Donald Kirk is one of the only (if not the only) journalist to take the time to try to explain the OPCON transfer issue.
There is one error by Mr. Kirk which Dr. Bechtol works hard to correct in his statements:
Obama went along with South Korean pleas not to do away with the Combined Forces Command that puts South Korean forces under U.S. control in case of war.
ROK forces are not under US control in case of war. Should the ROK decide to provide forces to the ROK/US Combined Forces Command (CFC) (and note that the US must make the same decision and of course either nation can withdraw their forces at any time) in time of war, they retain co-equal operational control of their forces through the Military Committee to the exact same degree that the US maintains operational control over US forces provided to the ROK/US CFC.
Bechtol strongly disputes the notion that the CFC would place a U.S. general in command of South Korean troops. Rather, he tells me, “In wartime the U.S. general is in control or all troops” – but “not command.” Indeed, he says, “The U.S. commander of CFC is no more in command” of South Korean troops “than the NATO commander is in command of UK troops or Dutch troops.”
This is most likely what will probably be announced after the ROK/US joint task force established last October at the Security Consultative Meetings to make a recommendation on the OPCON transfer issue reports out this summer or fall:
“Any other system would be a substitute that would be unlikely to be as streamlined, transparent and efficient,” he writes in an email to me. He predicts, after military leaders get down to specific talks on the CFC, that “perhaps the two nations will now go to a ‘condition-based’ criteria” for doing away with CFC “rather than simply setting a date that everything will change.”
But the visit to the ROK/US CFC does send an important message on the OPCON transfer issue:
It was against this background that South Korea’s President Park Geun-hye and President Obama visited the command center for joint operations in what Yonhap described as “a symbolic move underscoring their unity in deterring North Korea.”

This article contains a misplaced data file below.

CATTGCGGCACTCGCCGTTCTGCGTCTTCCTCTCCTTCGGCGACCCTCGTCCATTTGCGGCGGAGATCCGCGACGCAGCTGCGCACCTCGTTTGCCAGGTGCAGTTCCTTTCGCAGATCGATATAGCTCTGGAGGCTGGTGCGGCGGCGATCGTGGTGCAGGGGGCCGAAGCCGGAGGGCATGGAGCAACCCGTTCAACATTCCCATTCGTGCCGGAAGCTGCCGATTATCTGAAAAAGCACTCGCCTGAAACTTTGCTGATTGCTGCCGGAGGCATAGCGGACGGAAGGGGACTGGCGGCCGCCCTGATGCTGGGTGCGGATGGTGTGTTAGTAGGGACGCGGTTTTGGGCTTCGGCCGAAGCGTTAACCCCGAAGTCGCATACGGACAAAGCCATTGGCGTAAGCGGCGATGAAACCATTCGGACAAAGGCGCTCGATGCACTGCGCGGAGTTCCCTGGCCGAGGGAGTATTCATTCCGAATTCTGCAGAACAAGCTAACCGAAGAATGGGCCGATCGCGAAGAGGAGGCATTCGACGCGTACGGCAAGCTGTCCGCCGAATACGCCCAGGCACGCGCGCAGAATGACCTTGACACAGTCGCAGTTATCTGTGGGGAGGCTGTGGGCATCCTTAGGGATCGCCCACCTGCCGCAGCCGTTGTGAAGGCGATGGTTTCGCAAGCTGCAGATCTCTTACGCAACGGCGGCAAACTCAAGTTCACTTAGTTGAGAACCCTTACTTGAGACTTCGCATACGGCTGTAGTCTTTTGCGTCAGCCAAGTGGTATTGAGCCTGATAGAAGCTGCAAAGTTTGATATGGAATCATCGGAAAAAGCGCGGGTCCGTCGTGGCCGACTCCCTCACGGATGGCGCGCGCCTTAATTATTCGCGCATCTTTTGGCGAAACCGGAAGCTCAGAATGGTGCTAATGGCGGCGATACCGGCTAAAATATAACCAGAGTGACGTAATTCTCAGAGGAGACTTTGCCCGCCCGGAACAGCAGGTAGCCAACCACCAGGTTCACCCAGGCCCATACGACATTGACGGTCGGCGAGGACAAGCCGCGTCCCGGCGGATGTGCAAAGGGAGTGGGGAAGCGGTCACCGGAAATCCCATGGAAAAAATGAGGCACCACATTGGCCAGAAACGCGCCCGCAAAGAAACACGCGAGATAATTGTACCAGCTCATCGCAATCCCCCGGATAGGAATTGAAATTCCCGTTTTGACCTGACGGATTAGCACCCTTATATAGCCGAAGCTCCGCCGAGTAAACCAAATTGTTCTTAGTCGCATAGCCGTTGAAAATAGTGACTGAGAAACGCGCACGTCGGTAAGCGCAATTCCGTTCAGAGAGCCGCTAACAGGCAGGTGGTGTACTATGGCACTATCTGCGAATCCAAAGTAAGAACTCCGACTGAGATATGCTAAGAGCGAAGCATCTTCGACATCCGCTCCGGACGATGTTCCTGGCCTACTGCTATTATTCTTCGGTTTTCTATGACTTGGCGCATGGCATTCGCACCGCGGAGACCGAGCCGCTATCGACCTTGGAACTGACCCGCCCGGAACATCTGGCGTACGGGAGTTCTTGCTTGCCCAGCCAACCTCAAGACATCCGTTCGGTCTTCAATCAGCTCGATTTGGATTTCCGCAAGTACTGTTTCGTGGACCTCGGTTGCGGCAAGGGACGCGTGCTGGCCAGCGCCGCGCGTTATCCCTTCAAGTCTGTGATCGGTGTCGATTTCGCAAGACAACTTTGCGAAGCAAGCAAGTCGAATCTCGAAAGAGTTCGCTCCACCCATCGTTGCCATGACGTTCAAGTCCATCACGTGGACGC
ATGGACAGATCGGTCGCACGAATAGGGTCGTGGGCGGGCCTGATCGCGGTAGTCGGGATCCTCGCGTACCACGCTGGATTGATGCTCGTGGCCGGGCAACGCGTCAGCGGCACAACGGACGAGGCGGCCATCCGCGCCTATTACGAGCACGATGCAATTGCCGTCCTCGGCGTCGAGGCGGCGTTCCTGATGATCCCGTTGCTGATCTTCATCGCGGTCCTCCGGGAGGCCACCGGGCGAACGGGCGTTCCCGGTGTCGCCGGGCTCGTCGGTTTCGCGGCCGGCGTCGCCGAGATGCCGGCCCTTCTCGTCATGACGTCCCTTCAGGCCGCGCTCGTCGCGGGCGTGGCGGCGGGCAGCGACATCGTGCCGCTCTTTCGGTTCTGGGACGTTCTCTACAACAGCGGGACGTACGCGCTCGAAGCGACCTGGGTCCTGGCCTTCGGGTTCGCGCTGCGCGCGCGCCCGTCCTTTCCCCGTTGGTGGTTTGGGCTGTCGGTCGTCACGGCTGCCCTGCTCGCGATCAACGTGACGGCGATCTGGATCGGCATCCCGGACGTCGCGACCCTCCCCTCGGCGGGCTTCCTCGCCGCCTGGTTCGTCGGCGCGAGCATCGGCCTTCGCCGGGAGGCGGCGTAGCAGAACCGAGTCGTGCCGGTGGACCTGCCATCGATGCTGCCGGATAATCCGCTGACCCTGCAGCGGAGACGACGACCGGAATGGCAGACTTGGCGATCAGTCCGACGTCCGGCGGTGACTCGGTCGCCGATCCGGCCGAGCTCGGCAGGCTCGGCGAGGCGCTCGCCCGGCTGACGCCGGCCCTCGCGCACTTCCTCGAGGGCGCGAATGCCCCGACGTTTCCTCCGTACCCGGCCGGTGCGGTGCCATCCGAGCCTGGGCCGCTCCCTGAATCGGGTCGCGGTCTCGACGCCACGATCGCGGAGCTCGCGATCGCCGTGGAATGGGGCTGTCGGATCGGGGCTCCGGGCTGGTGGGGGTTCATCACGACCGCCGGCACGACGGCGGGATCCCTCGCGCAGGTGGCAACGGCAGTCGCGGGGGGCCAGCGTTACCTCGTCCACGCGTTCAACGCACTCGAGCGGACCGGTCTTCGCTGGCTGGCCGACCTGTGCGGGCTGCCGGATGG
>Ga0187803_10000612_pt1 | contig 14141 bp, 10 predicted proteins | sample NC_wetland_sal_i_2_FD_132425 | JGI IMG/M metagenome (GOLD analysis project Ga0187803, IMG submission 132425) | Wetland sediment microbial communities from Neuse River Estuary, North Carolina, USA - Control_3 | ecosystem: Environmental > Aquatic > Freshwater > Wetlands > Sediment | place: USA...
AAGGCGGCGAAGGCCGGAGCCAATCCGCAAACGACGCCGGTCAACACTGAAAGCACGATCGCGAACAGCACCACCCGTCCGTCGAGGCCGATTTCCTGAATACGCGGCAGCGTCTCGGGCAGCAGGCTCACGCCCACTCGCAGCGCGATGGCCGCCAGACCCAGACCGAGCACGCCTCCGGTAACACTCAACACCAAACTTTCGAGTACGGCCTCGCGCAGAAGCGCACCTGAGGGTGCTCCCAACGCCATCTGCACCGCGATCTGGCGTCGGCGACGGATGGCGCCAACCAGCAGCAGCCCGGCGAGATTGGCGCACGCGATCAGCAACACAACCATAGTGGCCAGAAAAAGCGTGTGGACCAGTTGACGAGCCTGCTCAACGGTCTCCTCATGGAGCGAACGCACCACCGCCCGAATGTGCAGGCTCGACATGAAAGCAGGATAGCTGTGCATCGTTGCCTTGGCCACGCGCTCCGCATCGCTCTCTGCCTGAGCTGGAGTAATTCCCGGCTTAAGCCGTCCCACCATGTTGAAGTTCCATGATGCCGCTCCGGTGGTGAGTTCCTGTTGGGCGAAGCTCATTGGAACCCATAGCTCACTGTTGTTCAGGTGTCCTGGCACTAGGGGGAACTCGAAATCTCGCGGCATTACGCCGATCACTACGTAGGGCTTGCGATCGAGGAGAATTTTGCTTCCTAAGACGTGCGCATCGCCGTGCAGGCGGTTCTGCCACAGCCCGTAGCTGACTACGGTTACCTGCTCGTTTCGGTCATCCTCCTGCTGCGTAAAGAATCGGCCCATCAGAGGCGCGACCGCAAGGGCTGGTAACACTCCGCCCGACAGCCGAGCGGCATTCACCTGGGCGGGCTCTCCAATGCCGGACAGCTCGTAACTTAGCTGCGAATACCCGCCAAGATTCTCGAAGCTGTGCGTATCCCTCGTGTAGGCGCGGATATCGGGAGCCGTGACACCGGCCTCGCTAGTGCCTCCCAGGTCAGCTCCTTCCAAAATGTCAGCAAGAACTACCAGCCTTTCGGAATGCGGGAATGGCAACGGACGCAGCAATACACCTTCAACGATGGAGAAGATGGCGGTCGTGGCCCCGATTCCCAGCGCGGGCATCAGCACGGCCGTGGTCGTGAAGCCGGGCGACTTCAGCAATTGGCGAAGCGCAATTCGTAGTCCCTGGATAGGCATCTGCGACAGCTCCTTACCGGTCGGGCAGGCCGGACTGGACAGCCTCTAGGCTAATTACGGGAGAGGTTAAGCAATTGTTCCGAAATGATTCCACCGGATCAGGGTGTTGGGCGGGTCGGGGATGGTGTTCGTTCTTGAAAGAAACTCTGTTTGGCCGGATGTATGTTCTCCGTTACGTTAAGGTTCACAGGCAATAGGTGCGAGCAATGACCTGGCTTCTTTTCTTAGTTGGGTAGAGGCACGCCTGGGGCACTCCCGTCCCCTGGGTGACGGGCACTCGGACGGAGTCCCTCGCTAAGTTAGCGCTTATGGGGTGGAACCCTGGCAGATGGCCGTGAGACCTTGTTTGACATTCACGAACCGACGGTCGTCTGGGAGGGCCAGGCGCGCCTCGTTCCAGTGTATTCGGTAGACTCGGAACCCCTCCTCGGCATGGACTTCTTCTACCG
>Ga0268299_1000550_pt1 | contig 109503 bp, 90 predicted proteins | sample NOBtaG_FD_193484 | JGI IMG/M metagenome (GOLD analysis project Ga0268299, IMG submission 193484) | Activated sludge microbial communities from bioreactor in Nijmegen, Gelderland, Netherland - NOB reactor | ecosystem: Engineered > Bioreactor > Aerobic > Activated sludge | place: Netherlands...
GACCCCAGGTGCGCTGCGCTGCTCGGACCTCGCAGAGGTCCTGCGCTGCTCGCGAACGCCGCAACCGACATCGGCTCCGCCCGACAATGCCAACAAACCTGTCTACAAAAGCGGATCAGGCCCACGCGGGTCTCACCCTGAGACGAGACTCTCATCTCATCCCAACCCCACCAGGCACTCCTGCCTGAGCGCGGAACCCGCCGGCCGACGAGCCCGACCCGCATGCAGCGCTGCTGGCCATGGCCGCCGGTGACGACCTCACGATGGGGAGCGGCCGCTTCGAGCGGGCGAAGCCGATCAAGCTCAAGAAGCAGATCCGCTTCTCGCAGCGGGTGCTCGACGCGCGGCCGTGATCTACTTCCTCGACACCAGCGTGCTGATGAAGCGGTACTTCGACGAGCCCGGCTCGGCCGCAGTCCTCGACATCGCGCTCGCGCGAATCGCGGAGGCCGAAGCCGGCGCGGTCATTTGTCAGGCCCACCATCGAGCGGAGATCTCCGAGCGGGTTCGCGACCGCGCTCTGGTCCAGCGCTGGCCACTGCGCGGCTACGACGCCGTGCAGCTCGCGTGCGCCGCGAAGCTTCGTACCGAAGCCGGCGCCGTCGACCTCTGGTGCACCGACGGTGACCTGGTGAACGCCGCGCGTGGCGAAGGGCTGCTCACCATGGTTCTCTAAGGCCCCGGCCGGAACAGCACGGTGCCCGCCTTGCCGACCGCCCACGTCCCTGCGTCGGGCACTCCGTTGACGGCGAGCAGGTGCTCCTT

That sortie went virtually unnoticed by the flock of U.S. correspondents covering Obama’s Asian odyssey, but as Yonhap notes it was “the first time for the leaders of South Korea and the U.S. to make a joint visit” to CFC since its was set up 36 years ago. While there they were briefed on how prepared are North and South Korea to counter North Korean attack.
The bottom line is that the OPCON Transfer issue has long been misunderstood by journalists and pundits who take no time to understand military operations and strategy in general and the nature of the ROK/US Alliance and the combined command specifically. The real issue is simply this: How should the ROK and US organize their combined military forces to best achieve the alliance strategic objectives. If the current plan for OPCON transfer occurs it will mean the dissolution of the ROK/US Combined Forces Command and the establishment of two separate war fighting commands with the ROK JCS being the supported command and the new US Korea Command as the supporting command. But of course this violates one of the fundamental principles of war: unity of command (or in a combined sense "unity of control" since both countries maintain command of their forces as sovereign nations).